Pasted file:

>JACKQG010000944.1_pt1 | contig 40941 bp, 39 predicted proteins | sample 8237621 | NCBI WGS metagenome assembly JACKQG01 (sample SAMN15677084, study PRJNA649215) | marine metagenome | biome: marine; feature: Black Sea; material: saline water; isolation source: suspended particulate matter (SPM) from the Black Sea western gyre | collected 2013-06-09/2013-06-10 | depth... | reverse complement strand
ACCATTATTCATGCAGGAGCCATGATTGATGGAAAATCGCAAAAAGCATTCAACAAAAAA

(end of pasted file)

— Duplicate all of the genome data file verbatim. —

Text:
>JACKQG010000944.1_pt1 | contig 40941 bp, 39 predicted proteins | sample 8237621 | NCBI WGS metagenome assembly JACKQG01 (sample SAMN15677084, study PRJNA649215) | marine metagenome | biome: marine; feature: Black Sea; material: saline water; isolation source: suspended particulate matter (SPM) from the Black Sea western gyre | collected 2013-06-09/2013-06-10 | depth... | reverse complement strand
ACCATTATTCATGCAGGAGCCATGATTGATGGAAAATCGCAAAAAGCATTCAACAAAAAA